The Kurdistan Region Security Council (KRSC) on Thursday released the confessions of three Islamic State (IS) extremists involved in the latest attack in the Region’s capital.
In an official statement, the KRSC published the confessions of three men who had previously declared allegiances to the extremist group and were responsible for the attack on Erbil’s Governorate building in July.
“Following the terrorist attack on Erbil governorate on July 23, the Asayish [Security] forces confronted and killed all three attacking terrorists. Investigations after the attack led to the arrest of the remaining terrorist cell,” the statement said.
The KRSC released the names of the five members of the “terrorist cell” who planned and perpetrated the “terrorist attack” on the Erbil Governorate building; Abdulrahman Raheem Qadir, Bilal Sleman Abdulrahman, and Rahel Mohammed Rostam were killed during the attack while security forces later arrested Mohammed Jabbar and Mohammed Sherzad.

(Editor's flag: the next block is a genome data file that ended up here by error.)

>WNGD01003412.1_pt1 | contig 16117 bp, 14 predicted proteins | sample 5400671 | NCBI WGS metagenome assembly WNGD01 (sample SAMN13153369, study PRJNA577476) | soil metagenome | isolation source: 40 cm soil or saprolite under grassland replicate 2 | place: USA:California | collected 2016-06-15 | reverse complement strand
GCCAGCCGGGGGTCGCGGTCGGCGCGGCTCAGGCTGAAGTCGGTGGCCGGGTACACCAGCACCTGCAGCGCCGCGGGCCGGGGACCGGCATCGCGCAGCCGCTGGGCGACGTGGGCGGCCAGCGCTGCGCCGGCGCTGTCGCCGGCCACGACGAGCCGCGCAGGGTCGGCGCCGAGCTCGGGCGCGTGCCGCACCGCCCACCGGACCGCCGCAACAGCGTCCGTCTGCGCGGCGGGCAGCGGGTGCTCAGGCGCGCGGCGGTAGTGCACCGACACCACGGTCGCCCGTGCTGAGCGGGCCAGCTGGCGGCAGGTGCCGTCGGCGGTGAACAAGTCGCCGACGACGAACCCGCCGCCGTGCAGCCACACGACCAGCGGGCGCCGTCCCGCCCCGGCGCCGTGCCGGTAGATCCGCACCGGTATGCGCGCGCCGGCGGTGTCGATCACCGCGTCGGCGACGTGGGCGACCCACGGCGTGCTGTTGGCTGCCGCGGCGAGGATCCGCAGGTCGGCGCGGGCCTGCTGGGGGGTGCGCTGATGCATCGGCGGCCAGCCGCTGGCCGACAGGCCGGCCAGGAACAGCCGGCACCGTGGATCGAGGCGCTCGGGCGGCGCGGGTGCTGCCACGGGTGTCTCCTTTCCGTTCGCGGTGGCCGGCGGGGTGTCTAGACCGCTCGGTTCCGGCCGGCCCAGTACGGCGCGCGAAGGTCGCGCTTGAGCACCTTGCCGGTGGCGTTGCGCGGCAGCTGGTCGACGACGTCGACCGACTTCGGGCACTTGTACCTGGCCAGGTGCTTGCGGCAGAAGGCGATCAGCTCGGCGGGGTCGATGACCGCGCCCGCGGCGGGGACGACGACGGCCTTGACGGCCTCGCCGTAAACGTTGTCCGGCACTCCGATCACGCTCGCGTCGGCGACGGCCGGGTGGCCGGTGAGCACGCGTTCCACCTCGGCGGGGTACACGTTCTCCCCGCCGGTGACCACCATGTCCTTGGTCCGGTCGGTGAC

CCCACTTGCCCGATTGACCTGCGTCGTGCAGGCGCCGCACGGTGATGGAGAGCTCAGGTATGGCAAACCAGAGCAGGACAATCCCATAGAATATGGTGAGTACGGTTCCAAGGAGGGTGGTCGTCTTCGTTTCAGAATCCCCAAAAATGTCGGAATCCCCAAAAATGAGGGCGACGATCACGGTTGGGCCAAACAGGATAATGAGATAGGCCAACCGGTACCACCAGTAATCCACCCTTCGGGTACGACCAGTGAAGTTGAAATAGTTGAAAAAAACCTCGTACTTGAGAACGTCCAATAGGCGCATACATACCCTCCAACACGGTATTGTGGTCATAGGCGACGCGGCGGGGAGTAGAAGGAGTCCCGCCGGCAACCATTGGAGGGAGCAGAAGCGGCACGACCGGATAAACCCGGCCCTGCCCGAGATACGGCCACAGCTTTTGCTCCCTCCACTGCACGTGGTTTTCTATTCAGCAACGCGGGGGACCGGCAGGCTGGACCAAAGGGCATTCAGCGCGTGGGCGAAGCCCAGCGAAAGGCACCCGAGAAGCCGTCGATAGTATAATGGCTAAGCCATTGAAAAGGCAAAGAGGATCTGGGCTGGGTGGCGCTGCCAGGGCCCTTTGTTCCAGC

According to the confessions made by the two IS members, Ismail Najmaldin Ismail, known as Ismail Susayee (who joined IS extremists in 2014), had supported and encouraged the IS cell members.
Susayee, who previously declared allegiances to the extremist group twice, had exchanged voice messages with the IS members and had expressed his readiness to help them. He also spied on Peshmerga forces on behalf of the terrorist group, the KRSC said.
“The latest terrorist act Susayee conducted provided weapons, money, and equipment to the group who perpetrated the terrorist attack,” the statement added.
“The cell, through some extremists, and using the holy religion of Islam, have developed their extremist ideology and have planned terrorist acts,” the KRSC said.
One employee at the governorate office was killed and five security forces wounded during an hours-long siege at the Erbil Governorate building last month.
In a previous, exclusive interview with Kurdistan 24, the Director of Erbil Security, Tariq Nouri, said those who attacked the Erbil Governorate building had ties to the IS extremist group.